I was just complaining about that last night. They have really sort of given up showing us anything remotely new on British TV. Or maybe the reality show craze is even worse there. Doctor Who-I missed the boat on that one. I'd even take some of their old series over more reality shows. I'd watch LIFE ON MARS again over this.

Chad said...
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Chad said...

Yeah, I don't get it. I understand the older stuff. I'm sure the American broadcast rights are probably owned by other companies, but Kitchen Nightmares and Top Gear are it? That's all? Other than that it seems like all they have is that one block where they alternate Dr. Who, Being Human, and Primeval.

Though the Luther "mini-series" was pretty good.

Paul D. Brazill said...

I always prefered the standalone X-Files, it was easier to did in and out, but I was a really good series in the beginning.

Of the British TV stuff, I've recently seen Sherlock, which I really liked, and Mad Dogs, which was also good.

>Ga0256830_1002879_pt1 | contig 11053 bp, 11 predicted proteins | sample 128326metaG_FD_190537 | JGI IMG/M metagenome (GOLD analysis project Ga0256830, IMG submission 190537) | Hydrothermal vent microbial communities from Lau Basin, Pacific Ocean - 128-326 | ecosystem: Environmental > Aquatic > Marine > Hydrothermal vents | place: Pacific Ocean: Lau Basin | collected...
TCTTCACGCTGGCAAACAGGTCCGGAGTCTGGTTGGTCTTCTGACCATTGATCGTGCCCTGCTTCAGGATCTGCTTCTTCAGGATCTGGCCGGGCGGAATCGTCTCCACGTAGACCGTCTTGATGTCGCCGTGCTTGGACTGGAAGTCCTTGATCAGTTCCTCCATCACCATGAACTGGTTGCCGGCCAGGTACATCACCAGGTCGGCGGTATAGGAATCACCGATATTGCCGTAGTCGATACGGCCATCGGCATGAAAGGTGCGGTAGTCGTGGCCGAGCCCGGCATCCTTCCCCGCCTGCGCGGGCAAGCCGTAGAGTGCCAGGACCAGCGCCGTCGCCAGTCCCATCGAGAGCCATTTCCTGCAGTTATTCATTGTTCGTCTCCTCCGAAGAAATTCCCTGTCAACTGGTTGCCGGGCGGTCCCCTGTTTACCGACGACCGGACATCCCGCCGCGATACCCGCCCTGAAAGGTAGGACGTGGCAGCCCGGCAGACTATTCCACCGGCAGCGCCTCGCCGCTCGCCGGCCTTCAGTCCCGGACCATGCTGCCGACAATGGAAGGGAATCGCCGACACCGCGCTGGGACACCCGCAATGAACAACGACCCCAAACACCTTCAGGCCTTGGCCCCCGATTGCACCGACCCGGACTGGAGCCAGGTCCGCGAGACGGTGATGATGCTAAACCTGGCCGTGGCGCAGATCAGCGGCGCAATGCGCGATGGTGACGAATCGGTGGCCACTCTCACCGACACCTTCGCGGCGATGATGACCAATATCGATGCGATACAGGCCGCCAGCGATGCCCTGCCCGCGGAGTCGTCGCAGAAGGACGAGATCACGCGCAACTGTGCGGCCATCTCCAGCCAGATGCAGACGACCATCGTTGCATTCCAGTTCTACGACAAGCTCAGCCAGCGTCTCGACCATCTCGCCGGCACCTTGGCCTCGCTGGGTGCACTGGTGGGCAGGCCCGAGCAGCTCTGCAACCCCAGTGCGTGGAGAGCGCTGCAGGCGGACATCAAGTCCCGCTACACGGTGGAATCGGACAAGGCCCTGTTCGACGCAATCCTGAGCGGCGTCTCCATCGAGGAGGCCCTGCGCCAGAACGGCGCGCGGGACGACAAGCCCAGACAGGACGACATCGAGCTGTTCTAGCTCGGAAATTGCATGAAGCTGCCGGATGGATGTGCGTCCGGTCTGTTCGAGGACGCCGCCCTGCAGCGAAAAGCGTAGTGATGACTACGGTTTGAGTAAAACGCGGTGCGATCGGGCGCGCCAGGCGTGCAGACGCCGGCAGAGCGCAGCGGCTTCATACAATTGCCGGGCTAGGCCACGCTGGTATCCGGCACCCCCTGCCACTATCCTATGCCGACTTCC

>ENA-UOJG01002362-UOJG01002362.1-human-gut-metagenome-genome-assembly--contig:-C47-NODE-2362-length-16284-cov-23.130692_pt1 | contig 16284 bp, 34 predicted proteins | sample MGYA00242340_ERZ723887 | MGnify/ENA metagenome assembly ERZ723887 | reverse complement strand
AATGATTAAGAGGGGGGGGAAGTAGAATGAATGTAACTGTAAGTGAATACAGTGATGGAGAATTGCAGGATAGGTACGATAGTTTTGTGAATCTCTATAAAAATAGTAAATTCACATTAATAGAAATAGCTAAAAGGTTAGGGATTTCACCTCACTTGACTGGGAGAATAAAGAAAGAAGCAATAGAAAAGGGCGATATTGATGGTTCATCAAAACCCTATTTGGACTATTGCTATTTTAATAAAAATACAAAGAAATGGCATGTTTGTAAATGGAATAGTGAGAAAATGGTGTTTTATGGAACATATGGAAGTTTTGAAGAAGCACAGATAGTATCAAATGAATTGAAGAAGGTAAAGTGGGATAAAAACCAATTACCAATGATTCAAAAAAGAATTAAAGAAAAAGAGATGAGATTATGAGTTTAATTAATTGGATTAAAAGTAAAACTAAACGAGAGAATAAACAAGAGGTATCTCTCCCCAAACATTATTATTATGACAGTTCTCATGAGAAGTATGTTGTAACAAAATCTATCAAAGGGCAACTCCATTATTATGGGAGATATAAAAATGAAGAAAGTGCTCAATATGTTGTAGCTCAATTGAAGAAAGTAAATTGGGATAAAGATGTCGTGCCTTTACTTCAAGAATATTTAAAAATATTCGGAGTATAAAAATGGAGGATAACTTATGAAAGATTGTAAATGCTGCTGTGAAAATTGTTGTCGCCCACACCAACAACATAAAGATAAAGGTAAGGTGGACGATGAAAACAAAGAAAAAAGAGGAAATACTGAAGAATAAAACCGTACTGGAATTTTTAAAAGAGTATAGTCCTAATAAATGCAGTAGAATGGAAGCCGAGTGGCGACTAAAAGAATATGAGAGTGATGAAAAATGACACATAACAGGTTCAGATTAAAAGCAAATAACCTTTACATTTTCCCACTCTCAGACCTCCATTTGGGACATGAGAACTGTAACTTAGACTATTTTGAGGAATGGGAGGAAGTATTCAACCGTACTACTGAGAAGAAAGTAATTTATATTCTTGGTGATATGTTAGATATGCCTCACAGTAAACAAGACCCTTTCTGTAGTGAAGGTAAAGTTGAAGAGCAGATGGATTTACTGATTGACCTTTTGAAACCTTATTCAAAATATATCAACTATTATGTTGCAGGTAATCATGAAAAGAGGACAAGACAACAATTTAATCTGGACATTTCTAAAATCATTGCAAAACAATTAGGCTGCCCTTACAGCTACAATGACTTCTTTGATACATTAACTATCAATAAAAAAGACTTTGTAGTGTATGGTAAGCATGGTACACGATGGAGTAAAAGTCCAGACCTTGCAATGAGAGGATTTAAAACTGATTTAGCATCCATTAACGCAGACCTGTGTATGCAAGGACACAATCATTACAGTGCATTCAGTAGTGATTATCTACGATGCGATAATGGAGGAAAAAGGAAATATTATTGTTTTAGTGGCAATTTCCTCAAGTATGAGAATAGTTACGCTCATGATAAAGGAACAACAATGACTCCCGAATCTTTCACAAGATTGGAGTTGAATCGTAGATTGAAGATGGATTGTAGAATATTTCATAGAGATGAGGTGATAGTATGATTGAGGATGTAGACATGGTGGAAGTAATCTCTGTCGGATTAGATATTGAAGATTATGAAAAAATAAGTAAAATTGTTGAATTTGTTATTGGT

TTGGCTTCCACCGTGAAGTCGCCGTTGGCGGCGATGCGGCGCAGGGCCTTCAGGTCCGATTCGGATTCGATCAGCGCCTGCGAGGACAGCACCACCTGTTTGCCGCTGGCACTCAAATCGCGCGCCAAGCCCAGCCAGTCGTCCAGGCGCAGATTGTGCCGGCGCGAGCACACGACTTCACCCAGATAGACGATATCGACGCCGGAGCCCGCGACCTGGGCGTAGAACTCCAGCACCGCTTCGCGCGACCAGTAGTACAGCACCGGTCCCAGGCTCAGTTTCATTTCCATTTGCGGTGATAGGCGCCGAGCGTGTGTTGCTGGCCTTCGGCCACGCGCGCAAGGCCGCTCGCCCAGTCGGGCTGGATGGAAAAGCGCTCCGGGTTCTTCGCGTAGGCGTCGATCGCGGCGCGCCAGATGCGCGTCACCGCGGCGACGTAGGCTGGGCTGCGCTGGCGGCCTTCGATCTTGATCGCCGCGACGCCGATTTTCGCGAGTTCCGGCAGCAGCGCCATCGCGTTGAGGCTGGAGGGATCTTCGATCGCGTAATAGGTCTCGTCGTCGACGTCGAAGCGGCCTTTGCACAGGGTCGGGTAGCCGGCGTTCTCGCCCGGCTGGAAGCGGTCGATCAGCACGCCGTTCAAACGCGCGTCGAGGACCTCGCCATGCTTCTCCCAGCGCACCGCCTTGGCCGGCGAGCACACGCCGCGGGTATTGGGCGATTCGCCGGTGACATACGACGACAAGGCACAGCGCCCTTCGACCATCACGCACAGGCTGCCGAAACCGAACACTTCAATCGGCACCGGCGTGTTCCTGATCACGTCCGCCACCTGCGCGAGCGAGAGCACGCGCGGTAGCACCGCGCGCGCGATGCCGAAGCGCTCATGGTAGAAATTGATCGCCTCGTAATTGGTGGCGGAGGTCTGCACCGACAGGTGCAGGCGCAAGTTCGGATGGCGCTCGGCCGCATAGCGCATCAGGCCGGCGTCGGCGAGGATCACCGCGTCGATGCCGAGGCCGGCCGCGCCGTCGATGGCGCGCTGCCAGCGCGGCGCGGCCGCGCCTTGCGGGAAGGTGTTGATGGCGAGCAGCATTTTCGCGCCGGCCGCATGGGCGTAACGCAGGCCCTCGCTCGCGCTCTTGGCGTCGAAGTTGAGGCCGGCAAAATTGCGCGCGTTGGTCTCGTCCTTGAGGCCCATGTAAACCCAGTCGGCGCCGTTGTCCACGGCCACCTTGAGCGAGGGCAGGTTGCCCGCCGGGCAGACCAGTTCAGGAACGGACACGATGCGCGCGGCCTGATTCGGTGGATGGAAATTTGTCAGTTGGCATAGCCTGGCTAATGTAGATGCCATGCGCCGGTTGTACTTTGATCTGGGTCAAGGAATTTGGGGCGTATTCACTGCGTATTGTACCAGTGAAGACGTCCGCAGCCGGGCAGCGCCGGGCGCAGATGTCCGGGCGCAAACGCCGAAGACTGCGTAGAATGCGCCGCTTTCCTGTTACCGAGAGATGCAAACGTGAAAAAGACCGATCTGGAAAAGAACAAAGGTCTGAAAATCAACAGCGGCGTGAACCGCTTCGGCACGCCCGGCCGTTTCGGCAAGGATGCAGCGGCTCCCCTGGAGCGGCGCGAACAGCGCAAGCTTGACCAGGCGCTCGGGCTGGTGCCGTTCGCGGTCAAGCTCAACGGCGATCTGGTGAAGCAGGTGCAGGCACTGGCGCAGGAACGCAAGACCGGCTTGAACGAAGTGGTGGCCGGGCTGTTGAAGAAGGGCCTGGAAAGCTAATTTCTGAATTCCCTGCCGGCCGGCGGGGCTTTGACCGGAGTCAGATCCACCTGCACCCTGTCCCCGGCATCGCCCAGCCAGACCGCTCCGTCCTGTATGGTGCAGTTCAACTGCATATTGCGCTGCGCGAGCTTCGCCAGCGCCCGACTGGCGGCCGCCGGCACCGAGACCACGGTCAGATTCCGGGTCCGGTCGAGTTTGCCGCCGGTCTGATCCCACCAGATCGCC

pattinase (abbott) said...

I missed Luther and am hoping the rerun it. We haven't gotten MAD DOGS.
Yes I preferred the standalones too. I got real tired of Muldaur's back story.

Evan Lewis said...

In Kung Fu, David Carradine had come to America in search of his brother. He sometimes found clues, and eventually the brother himself.

Loren Eaton said...

Some of The X-Files' episodes were amazing, such as "Eve" and "Blood." But as time went on, it became obvious that it was suffering from the same problem that Lost did: It's creators had no idea where the overarching story was going. Very sad.

pattinase (abbott) said...